No media outlet should condemn a person who has been accused of a crime by a prosecutor, no media outlet should voice an opinion condemning an accused person giving more weight to the prosecution's case. Partnering with the prosecution is wrong, let the DOJ fight their own battles, the Inkys job is to remain neutral and not print damaging information about an accused. During a trial, the Inky should be able to accurately relate the days' events, regardless if they agree with the outcome. Being partnered with the prosecution does not allow for the public to make a decision, we are force-fed the prosecution's version of facts through Inky reporters.

    No one is able to think for themselves, no one is able to decide if a defendant was innocent or guilty based on the facts of the case as they played out. If the Inky says a defendant is guilty they are condemned for life, the Inky influences the jury and the judge. The judge and jury want to oblige as the public is clamoring for the defendant's head to roll.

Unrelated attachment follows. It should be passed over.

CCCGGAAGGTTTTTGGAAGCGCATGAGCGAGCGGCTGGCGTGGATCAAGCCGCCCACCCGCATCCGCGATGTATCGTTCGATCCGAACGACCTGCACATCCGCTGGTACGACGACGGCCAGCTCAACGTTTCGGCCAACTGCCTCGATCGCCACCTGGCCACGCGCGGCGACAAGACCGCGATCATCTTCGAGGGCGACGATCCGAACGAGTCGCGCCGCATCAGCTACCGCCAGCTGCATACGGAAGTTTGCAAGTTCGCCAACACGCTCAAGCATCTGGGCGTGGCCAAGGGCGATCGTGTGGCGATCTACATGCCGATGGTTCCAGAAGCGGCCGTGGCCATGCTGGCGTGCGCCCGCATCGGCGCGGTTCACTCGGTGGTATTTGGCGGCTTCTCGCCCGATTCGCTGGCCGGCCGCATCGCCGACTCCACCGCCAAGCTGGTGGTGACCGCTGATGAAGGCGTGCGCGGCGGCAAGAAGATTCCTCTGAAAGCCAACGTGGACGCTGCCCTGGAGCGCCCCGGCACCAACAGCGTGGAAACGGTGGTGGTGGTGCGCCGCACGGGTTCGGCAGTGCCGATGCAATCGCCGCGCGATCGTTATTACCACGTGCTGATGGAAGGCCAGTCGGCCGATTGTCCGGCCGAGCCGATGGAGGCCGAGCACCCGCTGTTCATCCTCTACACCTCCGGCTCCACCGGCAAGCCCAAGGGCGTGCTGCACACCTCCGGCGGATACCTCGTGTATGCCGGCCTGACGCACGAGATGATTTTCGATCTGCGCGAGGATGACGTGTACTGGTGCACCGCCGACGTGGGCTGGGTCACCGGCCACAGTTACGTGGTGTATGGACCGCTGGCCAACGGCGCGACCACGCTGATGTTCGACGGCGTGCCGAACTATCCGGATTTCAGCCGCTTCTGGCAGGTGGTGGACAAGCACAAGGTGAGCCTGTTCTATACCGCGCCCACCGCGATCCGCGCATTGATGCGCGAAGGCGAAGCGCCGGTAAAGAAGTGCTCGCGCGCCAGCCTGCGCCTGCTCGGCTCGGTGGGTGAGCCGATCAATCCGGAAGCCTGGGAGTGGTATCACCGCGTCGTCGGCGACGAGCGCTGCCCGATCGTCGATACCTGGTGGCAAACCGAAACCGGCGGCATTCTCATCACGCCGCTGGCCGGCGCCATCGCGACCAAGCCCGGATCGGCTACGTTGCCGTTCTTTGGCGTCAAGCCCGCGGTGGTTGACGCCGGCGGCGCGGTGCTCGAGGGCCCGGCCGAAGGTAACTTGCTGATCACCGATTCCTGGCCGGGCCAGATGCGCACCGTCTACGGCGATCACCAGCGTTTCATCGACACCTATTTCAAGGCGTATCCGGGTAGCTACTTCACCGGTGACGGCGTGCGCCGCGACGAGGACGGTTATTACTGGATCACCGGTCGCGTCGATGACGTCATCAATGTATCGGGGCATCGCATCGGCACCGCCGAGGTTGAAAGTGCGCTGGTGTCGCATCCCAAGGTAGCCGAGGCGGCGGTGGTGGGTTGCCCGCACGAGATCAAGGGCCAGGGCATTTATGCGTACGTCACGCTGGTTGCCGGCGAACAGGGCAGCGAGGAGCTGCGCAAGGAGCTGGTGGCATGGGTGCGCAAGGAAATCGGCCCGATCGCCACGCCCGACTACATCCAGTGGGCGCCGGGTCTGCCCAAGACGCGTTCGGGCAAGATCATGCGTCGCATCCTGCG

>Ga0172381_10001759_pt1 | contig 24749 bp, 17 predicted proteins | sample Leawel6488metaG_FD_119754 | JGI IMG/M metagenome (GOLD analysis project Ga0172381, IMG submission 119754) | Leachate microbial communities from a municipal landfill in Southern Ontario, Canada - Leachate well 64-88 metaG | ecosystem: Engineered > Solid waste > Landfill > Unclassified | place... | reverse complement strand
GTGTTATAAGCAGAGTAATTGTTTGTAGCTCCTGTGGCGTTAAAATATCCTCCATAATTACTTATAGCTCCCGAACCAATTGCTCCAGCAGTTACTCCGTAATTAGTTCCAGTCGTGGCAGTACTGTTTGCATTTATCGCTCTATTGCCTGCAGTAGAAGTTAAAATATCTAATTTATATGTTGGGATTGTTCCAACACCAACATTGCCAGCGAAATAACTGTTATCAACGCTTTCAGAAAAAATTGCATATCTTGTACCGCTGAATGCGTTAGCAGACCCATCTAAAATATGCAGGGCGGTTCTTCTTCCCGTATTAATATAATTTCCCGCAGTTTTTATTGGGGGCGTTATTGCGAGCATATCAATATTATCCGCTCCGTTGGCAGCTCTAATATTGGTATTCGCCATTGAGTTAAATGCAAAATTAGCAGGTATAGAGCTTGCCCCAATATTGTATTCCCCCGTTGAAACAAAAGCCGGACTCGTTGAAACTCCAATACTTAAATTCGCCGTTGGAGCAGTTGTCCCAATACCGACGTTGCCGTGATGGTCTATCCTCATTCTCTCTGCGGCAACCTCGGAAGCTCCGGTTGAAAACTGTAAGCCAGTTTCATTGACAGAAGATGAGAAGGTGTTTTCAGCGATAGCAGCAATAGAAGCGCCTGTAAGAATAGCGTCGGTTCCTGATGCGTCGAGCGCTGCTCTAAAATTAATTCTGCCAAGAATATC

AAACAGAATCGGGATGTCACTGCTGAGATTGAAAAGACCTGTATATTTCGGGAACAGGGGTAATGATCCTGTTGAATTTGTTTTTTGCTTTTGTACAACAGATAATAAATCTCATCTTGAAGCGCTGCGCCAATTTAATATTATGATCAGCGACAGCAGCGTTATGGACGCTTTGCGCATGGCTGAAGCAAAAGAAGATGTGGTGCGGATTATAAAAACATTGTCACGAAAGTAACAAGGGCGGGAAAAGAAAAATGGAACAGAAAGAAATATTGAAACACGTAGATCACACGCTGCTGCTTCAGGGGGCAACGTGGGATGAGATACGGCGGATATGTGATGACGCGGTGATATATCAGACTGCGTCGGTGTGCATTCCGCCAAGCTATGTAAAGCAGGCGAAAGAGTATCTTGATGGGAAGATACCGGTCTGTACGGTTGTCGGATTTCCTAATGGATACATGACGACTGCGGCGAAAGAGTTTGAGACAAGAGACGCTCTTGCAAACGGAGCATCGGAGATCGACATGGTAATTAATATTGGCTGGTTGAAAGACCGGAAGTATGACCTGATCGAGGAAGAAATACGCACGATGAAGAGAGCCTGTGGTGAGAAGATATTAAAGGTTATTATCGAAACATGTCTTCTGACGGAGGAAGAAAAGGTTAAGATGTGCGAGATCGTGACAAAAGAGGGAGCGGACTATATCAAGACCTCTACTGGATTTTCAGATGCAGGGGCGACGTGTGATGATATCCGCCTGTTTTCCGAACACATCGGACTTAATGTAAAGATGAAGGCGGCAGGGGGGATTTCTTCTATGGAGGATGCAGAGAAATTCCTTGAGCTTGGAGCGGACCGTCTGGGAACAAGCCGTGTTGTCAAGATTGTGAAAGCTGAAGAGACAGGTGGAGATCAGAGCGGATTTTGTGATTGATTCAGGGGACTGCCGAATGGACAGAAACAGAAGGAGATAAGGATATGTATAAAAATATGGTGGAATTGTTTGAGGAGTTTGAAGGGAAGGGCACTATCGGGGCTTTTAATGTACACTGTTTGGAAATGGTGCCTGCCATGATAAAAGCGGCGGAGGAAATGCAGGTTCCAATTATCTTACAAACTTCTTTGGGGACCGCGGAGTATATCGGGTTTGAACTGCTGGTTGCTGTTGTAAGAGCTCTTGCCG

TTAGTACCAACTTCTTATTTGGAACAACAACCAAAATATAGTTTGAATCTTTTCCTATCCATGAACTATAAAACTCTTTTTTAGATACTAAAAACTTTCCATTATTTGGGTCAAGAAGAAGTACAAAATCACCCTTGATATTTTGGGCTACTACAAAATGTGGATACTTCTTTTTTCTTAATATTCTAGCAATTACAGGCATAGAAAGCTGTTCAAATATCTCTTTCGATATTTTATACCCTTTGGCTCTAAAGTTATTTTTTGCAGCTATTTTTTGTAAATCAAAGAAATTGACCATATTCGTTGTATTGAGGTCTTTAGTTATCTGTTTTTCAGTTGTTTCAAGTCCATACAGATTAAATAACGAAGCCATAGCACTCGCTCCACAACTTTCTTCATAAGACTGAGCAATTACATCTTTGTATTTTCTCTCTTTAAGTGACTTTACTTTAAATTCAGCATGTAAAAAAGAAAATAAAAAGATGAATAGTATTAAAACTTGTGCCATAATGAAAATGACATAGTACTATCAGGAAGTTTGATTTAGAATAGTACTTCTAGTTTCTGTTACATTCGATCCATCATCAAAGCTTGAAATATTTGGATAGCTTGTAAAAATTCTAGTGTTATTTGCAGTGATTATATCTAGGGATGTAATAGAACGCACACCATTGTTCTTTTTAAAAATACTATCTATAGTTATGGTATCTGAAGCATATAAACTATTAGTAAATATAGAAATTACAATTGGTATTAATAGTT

Give us the facts let us decide for ourselves, remember when the Inky prints" facts" and they are proven wrong they never retract their views or admit they got it wrong. How can a paper condemn a defendant without sitting through an entire trial, and printing the accurate facts after the day's court proceedings? Giving us false and misleading info is criminal.

    ReplyDelete
  9. Had the Inky not been in bed with the feds during the Philadelphia Traffic Court case, the region and the world would have known the devious tricks employed by the prosecution and that a young fresh-scrubbed, All American looking FBI agent lied, multiple times during the trial for the prosecution.